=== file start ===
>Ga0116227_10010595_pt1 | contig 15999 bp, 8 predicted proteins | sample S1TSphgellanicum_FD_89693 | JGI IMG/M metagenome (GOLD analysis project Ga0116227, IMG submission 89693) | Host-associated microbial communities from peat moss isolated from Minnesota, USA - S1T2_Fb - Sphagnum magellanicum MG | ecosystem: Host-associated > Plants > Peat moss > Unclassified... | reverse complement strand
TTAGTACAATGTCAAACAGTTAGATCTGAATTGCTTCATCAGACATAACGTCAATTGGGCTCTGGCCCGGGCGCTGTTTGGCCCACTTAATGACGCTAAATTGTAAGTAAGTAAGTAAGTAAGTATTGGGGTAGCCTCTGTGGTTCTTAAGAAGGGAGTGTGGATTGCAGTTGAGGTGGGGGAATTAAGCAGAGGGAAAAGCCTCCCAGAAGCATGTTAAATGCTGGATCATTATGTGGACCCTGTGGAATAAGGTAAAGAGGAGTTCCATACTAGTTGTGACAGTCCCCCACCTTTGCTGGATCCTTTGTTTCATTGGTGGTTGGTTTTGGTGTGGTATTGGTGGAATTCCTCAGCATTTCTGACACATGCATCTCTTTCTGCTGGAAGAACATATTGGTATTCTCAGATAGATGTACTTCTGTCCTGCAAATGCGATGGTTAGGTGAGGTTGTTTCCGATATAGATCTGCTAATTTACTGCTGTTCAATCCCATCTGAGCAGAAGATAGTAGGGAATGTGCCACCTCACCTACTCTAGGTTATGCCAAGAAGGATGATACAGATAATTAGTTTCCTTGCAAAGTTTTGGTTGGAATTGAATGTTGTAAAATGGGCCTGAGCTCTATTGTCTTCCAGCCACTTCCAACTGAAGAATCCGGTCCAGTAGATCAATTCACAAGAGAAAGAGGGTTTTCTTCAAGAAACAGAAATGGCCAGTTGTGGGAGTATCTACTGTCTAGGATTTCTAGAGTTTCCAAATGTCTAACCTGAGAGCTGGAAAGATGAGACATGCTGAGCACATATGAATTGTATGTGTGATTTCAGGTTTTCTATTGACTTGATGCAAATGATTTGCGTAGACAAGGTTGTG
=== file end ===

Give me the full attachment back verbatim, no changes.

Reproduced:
>Ga0116227_10010595_pt1 | contig 15999 bp, 8 predicted proteins | sample S1TSphgellanicum_FD_89693 | JGI IMG/M metagenome (GOLD analysis project Ga0116227, IMG submission 89693) | Host-associated microbial communities from peat moss isolated from Minnesota, USA - S1T2_Fb - Sphagnum magellanicum MG | ecosystem: Host-associated > Plants > Peat moss > Unclassified... | reverse complement strand
TTAGTACAATGTCAAACAGTTAGATCTGAATTGCTTCATCAGACATAACGTCAATTGGGCTCTGGCCCGGGCGCTGTTTGGCCCACTTAATGACGCTAAATTGTAAGTAAGTAAGTAAGTAAGTATTGGGGTAGCCTCTGTGGTTCTTAAGAAGGGAGTGTGGATTGCAGTTGAGGTGGGGGAATTAAGCAGAGGGAAAAGCCTCCCAGAAGCATGTTAAATGCTGGATCATTATGTGGACCCTGTGGAATAAGGTAAAGAGGAGTTCCATACTAGTTGTGACAGTCCCCCACCTTTGCTGGATCCTTTGTTTCATTGGTGGTTGGTTTTGGTGTGGTATTGGTGGAATTCCTCAGCATTTCTGACACATGCATCTCTTTCTGCTGGAAGAACATATTGGTATTCTCAGATAGATGTACTTCTGTCCTGCAAATGCGATGGTTAGGTGAGGTTGTTTCCGATATAGATCTGCTAATTTACTGCTGTTCAATCCCATCTGAGCAGAAGATAGTAGGGAATGTGCCACCTCACCTACTCTAGGTTATGCCAAGAAGGATGATACAGATAATTAGTTTCCTTGCAAAGTTTTGGTTGGAATTGAATGTTGTAAAATGGGCCTGAGCTCTATTGTCTTCCAGCCACTTCCAACTGAAGAATCCGGTCCAGTAGATCAATTCACAAGAGAAAGAGGGTTTTCTTCAAGAAACAGAAATGGCCAGTTGTGGGAGTATCTACTGTCTAGGATTTCTAGAGTTTCCAAATGTCTAACCTGAGAGCTGGAAAGATGAGACATGCTGAGCACATATGAATTGTATGTGTGATTTCAGGTTTTCTATTGACTTGATGCAAATGATTTGCGTAGACAAGGTTGTG